When looking into the lineage of “Pumped Up Kicks,” I searched for more songs related to gun violence specifically related to school shootings. I was not sure what I would find, as the song was not clearly written about a specific event or part of a movement at the time it came out.
The first possible lineage I came across was a series of songs about school shootings written in a similar style as “Pumped Up Kicks.” I was surprised to find other songs written from the perspective of a young person thinking about committing a mass murder.
The first song I found like this dates back to 1979. The song is called “I Don’t Like Mondays” by the Irish rock group The Boomtown Rats. This song was written about a famous school shooting in which a girl shot students walking into the school across the street from her home. The lyrics are written in an extremely similar style to “Pumped Up Kicks,” with lines like: And nobody’s gonna go to school today/She’s going to make them stay at home.
Next in this lineage, I came across song called “Lullaby for Wayne” by Weezer from 1994. This song’s lyrics are more ambiguous, not referencing a specific event but still creating a similar scene. It definitely has a similar tone and narrative style, with lines such as: Playing with your guns all day/If only they could see you now. I found this song especially interesting as Weezer is one of the band’s that inspired Foster the People, so there could be a very direct connection between the songs. To tie up this connection, Weezer has actually covered “Pumped Up Kicks” during concerts.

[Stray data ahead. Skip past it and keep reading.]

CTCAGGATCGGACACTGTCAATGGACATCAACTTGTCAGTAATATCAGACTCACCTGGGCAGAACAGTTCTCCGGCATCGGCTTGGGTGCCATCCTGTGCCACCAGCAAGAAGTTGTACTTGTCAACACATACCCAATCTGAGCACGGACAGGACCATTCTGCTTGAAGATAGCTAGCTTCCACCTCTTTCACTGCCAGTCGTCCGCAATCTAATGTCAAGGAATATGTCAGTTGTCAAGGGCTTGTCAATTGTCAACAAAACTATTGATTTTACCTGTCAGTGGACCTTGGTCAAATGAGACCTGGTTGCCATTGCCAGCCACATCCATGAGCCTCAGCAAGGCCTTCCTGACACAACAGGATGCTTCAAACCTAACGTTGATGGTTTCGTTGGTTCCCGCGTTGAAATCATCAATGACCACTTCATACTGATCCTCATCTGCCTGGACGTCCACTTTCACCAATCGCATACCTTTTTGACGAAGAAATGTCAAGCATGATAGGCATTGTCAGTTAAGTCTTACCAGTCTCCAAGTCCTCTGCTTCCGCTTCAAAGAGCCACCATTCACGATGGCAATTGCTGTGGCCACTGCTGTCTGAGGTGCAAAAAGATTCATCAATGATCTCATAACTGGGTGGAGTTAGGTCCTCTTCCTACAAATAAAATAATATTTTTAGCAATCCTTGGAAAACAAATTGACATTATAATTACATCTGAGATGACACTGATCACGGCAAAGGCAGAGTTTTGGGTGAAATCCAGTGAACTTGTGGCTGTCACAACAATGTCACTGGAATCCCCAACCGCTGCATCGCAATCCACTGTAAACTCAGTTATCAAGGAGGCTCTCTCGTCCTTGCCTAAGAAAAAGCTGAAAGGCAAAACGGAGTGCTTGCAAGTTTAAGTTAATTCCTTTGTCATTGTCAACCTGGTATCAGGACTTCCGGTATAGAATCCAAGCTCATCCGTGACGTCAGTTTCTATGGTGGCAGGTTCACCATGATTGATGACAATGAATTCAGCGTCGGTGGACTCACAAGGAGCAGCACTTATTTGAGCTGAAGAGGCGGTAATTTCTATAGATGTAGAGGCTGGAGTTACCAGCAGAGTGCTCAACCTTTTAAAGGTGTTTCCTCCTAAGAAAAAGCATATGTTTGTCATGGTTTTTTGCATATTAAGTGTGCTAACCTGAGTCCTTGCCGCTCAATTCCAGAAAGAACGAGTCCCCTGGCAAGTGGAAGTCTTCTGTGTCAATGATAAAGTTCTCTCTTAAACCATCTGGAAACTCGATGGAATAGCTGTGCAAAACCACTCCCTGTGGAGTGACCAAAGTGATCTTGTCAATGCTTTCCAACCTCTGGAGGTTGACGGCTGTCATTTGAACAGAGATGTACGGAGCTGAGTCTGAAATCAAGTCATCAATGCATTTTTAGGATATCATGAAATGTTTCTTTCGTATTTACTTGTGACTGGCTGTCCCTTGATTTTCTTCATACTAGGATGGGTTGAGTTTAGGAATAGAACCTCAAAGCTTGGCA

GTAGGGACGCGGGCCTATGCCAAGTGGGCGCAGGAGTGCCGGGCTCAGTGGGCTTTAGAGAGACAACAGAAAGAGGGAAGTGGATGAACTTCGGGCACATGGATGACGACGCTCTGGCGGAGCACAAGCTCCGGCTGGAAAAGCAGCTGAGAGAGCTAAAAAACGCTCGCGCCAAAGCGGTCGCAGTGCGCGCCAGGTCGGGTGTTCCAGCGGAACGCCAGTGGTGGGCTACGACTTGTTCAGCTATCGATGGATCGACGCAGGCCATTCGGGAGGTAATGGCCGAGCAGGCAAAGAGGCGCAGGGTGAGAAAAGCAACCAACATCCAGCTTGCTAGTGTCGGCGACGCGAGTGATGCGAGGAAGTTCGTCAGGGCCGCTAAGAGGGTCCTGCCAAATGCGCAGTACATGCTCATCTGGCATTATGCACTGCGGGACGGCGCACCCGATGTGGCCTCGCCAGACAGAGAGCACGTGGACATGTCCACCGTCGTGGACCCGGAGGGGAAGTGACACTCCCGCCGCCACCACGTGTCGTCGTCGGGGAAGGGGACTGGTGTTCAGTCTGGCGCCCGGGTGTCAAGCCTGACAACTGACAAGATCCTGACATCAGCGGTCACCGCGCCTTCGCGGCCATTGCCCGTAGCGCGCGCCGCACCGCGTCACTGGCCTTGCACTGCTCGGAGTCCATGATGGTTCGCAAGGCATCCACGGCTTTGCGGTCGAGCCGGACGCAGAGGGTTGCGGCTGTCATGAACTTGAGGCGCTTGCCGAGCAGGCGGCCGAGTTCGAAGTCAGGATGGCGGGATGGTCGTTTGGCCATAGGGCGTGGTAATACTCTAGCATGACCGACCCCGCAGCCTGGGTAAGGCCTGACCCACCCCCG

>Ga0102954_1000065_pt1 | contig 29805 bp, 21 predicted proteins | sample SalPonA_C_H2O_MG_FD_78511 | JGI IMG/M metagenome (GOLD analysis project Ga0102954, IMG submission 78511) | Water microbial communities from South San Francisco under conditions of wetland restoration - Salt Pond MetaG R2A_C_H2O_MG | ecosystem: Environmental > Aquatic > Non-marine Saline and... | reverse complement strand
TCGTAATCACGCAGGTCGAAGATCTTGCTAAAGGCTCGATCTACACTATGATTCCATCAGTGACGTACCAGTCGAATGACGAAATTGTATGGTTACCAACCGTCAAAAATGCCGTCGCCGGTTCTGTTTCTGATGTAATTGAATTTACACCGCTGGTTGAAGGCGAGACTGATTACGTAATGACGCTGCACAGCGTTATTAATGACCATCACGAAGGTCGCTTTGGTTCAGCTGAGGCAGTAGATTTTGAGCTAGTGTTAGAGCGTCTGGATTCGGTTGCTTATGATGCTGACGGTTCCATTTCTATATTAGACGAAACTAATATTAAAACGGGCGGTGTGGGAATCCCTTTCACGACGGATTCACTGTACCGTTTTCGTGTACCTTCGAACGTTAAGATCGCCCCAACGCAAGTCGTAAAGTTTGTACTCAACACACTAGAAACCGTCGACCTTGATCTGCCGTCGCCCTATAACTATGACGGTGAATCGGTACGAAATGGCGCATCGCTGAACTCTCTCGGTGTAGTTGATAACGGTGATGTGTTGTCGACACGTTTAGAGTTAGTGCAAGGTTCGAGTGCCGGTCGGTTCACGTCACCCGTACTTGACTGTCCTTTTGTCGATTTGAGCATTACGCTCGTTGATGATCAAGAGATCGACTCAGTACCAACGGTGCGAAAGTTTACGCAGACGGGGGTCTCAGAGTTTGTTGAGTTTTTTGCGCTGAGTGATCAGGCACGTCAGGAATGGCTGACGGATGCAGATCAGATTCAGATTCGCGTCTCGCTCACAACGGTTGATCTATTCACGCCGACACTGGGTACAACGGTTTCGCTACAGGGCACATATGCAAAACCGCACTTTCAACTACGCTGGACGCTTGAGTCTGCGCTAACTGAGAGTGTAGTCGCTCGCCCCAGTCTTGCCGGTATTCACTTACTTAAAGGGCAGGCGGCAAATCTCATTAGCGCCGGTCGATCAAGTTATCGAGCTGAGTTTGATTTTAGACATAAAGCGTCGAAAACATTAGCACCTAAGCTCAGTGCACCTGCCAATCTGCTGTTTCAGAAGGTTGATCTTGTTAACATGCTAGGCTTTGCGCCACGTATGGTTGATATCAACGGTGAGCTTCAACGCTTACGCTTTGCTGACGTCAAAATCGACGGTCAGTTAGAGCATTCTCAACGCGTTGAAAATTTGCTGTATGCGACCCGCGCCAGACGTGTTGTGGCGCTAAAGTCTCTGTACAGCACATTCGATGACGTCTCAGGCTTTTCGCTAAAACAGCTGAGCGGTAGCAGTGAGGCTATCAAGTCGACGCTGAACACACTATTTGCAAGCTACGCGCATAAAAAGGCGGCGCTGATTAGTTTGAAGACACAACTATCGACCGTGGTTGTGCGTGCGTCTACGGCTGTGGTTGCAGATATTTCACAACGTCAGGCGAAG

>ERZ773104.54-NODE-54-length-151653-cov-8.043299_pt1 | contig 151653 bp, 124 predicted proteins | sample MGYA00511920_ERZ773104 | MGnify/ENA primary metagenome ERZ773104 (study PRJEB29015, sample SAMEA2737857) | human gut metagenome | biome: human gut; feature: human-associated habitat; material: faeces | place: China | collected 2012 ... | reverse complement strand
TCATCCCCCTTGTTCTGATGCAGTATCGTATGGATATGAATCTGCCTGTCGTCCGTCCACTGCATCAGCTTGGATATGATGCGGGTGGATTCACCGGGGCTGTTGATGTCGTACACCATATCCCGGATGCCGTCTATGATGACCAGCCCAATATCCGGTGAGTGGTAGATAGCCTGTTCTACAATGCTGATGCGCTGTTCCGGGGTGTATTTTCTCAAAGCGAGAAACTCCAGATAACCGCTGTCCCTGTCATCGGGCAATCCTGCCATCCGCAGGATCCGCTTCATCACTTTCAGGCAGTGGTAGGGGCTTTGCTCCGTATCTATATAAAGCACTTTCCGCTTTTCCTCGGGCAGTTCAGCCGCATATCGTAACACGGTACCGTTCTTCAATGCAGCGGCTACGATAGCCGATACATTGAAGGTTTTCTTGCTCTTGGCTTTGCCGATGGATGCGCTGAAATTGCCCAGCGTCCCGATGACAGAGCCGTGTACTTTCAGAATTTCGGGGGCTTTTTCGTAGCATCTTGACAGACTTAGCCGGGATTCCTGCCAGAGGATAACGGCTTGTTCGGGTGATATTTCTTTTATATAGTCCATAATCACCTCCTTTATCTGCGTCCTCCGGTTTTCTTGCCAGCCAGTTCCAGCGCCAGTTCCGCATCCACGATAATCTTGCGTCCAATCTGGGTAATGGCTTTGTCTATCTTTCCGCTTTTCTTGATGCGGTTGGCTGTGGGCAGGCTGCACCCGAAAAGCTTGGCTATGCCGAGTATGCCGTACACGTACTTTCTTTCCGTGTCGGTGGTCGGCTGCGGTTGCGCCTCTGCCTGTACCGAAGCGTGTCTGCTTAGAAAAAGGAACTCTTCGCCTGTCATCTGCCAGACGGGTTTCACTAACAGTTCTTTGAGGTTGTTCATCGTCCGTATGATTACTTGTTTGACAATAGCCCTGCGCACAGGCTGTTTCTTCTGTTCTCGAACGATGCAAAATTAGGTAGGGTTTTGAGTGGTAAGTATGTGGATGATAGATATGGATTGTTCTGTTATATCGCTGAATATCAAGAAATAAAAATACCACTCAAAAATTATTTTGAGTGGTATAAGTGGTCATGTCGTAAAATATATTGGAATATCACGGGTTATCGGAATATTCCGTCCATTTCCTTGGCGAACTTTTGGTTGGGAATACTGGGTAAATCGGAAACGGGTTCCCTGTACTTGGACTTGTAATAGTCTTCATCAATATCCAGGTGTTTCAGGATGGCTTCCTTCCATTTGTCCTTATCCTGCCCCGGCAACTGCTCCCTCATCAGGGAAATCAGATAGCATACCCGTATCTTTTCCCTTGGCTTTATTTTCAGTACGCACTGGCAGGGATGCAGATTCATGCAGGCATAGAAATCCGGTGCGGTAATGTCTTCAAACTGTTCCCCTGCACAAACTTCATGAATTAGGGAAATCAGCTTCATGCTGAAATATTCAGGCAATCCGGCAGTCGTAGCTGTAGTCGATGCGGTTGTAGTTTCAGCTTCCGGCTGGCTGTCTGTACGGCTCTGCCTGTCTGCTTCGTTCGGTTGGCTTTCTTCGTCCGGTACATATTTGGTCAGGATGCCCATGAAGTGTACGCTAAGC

I think this particular lineage offers a lot of insight into the idea behind the song: revealing the perspective of the killer. While the songs have slightly different topics, they all have similar tones and narrative story lines. This lineage shows the longer history of using music to grapple with this situation.
In a more recent lineage, one song that comes up is a song written by Kesha about gun violence, called “Silence.” The lyrics are very emotional: When I’m walking through the halls/I don’t wanna be brave/I just wanna be safe. Kesha’s inspiration for writing this song is similar to that of Foster’s. She expressed feelings of hopelessness after seeing so much violence in the news, specifically following the Parkland shooting.
Another more recent song in this lineage is Burt Bacharach’s “Live to See Another Day,” in which he sings: Our lives mean something more than pain. Bacharach, a songwriter with a history of engaging in political discussion, also wrote the song in response to the frequency of school shootings happening in 2018. Like Kesha and Foster, he wrote from a place of frustration, and he wanted to put out a warning to acknowledge the situation.
The songs in this lineage are similar not only in their content, but in their inspiration and writing process. Each of the artists wrote the songs themselves with clear intentions of spreading their message and raising awareness. I think this lineage reveals how Foster’s idea has grown even more in recent years, and other artists are being called to speak out through their music.